At Indiana’s signature annual event — the Indianapolis 500 — where we present ourselves to a worldwide audience, the actor Jim Nabors sings the words that are so dear to many of us: “Back home again, in Indiana ...”
The irony here is that Nabors is not only gay, but last January he and his longtime partner, Stan Cadwallader, traveled to Seattle where they tied the knot. In Indiana, they would have few legal rights afforded traditionally married couples.
I bring this up in light of Wednesday’s U.S. Supreme Court rulings that knocked down the 1996 Defense of Marriage Act, and punted a challenge to California’s Proposition 8 back to a lower court. In doing so, the high court did essentially two things. It opened up federal rights for domestic partners to do things other married couples do, like filing joint taxes and maintaining property, deathbed and inheritance rights.
It also preserved the right of states to define marriage.
The reaction here is the re-establishment of a battle we will have in 2014, which is to place in the state Constitution the definition of marriage as between one man and one woman. Indiana already has a law on the books that makes gay marriage illegal.
Gov. Mike Pence and Republican legislative leaders that include House Speaker Brian Bosma and Senate President Pro Tem David Long are signaling their intent on passing for a second time this constitutional amendment. Voters would weigh in on the November 2014 ballot.
Pence said, “I am confident that Hoosiers will reaffirm our commitment to traditional marriage and will consider this important question with civility and respect for the values and dignity of all of the people of our state. I look forward to supporting efforts by members of the Indiana General Assembly to place a constitutional amendment on the ballot for voter consideration next year.”
Long said he would instruct his legal staff and experts to “conduct a thorough analysis” of the case. Attorney General Greg Zoeller will as well. “I fully anticipate that both the Senate and House will be voting on a marriage amendment next session,” Long predicted.
House Minority Leader Scott Pelath, D-Michigan City, sees it as branding the state’s constitution with “inequality,” creating a “blemish on Indiana history.”
Several have suggested such a constitutional amendment will put the state at odds with the 14th Amendment of the U.S. Constitution: “All persons born or naturalized in the United States and subject to jurisdiction thereof, are citizens of the United States and of the state wherein they reside. No state shall make or enforce any law which shall abridge the privileges or immunities of citizens of the United States nor shall any state deprive any person of life, liberty or property, without due process of law; nor deny to any person within its jurisdiction the equal protection of the laws.”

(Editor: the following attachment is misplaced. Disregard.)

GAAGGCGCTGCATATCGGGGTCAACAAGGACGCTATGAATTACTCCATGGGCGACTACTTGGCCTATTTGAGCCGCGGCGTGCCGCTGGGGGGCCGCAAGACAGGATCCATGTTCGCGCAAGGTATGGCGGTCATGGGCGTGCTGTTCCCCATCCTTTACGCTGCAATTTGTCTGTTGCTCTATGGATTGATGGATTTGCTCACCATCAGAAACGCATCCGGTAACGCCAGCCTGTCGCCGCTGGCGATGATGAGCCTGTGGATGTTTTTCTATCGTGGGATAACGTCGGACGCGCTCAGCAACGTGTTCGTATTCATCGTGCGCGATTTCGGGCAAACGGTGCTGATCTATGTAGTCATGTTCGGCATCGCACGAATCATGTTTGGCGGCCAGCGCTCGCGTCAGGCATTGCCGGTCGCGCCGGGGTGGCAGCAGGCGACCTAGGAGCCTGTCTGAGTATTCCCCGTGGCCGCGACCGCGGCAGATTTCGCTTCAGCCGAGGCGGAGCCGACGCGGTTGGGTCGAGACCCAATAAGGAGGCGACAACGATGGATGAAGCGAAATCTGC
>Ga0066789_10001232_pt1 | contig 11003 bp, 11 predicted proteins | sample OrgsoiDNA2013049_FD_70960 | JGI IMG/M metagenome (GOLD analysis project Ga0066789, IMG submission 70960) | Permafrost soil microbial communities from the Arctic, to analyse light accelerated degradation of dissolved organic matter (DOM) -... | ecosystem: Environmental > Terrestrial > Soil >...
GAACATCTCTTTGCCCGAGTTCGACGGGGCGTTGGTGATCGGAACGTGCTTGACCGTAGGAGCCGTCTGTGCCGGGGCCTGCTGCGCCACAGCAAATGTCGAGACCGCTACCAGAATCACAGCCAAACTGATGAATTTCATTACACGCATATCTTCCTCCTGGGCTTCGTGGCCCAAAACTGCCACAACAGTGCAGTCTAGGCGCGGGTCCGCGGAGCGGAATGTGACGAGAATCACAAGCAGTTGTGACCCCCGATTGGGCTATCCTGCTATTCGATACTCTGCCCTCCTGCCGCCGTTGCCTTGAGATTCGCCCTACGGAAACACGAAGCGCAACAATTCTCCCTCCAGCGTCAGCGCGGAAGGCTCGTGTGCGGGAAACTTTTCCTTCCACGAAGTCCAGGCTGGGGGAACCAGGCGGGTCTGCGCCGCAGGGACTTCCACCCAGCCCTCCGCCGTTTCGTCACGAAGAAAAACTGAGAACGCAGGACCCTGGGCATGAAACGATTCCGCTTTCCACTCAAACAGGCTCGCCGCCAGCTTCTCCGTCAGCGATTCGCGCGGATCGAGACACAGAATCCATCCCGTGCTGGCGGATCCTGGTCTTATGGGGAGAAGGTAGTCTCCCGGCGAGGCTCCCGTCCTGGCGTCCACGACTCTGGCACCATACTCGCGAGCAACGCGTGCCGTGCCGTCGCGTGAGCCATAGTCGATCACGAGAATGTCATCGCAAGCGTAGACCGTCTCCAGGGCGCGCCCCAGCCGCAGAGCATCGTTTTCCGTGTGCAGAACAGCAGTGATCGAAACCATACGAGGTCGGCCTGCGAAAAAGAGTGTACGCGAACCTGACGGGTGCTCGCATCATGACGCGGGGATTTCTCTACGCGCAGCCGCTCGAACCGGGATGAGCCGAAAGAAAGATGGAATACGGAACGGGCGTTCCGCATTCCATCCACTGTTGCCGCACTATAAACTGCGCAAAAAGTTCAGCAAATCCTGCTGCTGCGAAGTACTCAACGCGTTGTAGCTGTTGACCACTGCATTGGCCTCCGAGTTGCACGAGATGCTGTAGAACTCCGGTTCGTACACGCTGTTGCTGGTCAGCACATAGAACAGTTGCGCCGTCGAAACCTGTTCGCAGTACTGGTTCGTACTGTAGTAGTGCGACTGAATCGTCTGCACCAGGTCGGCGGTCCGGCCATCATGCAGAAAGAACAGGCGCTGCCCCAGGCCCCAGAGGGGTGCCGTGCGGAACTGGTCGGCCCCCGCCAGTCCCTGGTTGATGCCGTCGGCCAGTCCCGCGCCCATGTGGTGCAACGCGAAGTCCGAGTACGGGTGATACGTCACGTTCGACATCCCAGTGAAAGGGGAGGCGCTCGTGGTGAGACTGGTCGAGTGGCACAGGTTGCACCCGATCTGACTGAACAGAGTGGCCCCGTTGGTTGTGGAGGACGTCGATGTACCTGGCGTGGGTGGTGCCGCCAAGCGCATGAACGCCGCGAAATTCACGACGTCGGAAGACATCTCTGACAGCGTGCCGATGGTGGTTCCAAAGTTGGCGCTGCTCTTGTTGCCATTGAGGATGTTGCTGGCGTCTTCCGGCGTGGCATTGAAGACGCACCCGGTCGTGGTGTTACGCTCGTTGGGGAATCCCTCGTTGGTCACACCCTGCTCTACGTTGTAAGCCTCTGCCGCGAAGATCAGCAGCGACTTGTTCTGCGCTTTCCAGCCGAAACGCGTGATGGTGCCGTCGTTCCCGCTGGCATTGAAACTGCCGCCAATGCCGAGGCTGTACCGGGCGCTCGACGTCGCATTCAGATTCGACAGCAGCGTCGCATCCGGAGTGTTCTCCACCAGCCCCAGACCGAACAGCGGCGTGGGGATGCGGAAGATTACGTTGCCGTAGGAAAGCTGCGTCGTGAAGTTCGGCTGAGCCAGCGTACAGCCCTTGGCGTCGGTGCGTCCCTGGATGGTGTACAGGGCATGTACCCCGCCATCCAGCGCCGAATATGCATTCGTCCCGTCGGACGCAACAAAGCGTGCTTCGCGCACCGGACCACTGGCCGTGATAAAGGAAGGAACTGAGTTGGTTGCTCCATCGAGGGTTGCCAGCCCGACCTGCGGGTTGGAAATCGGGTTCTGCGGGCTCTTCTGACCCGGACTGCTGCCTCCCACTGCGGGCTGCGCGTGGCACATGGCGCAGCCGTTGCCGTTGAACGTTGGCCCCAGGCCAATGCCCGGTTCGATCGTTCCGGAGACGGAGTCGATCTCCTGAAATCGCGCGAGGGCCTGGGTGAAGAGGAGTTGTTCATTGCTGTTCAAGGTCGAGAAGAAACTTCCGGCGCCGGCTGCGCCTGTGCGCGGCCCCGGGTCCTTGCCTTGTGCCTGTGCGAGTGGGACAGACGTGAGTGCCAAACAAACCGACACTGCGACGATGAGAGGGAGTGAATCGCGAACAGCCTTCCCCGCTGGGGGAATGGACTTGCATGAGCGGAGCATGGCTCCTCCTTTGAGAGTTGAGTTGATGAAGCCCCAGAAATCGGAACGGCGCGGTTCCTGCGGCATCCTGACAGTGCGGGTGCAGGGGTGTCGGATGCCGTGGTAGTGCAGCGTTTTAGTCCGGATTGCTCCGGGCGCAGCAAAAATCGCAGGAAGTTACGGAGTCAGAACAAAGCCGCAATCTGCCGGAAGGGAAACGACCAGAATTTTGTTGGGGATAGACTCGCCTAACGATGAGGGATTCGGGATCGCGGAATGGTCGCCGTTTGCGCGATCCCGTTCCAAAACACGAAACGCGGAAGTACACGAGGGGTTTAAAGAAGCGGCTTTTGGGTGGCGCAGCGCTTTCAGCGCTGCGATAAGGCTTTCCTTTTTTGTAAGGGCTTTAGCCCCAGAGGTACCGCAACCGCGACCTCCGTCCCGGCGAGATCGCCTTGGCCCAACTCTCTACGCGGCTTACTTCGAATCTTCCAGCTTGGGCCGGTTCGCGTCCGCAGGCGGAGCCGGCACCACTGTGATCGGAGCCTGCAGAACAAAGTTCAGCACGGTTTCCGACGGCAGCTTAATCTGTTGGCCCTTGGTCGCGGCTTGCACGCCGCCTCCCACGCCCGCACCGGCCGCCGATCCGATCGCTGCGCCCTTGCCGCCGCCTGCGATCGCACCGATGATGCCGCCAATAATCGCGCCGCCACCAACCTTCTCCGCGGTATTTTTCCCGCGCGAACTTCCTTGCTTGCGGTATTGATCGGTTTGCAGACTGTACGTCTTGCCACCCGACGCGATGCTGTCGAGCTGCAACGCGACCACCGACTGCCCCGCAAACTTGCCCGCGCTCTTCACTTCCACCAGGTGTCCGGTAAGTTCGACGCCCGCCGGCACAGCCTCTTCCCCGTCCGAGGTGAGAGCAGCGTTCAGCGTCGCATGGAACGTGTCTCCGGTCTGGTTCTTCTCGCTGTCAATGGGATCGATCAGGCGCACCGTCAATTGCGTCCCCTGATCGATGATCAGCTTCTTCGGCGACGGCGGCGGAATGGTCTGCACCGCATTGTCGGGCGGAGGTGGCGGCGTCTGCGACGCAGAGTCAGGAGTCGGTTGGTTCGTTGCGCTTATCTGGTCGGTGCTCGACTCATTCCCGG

In 2011, before Indiana Republicans took supermajorities in both chambers, the House backed the gay marriage ban 70-26 with 14 Democrats voting with the majority, and it passed the Senate 40-10, with four Democrats joining the majority.
So the chances of this ending up on the November 2014 ballot are pretty good.
Will voters pass it, as the governor expects them to do?
In modern politics, few issues have shifted as dramatically as gay marriage. In a May national Pew Research Poll, 51 percent backed same-sex marriage, up from 32 percent in 2003.
In the April Howey Politics Indiana Poll conducted by Republican pollster Christine Matthews, 50 percent supported the constitutional amendment and 46 percent opposed. In the October 2012 Howey/DePauw Indiana Battleground Poll, 48 percent backed the amendment and 45 percent were against.
In the April poll, independent voters were split with 44 percent backing the amendment and 42 percent opposed, compared to 37/53 percent for Democrats and 57/37 percent for Republicans. But among younger and older Republicans, cross tabulations show that those 18 to 44 years old favored the amendment 52/43 percent, compared to those 45 and over who favored it 60 to 33 percent.
So the movement on the issue is fluid, even among Hoosier Republicans.
It underscored a conversation I had with conservative state Sen. Brent Waltz, R-Greenwood, who vowed to vote for the amendment, but added, “We’re probably on the wrong side of history.”
To me the obvious compromise here would be to accord Hoosier gay couples with domestic partnership rights. But there is great resistance to this in Republican legislative circles, leaving themselves open to charges of bigotry and exposed on the basic notion of fairness.
The other aspect is, our state’s jobless rate is above 8 percent and has been for more than four years. In the fight over right-to-work a couple years ago, the mantra was we have to do whatever possible to attract jobs.
But Indiana’s biggest corporations like Eli Lilly and Cummins view this amendment as an obstacle to hiring the best and brightest.
Beyond the banks of the Wabash and the new mown hay, we face so many profound and festering issues, and we’re about to plunge into one of the most divisive.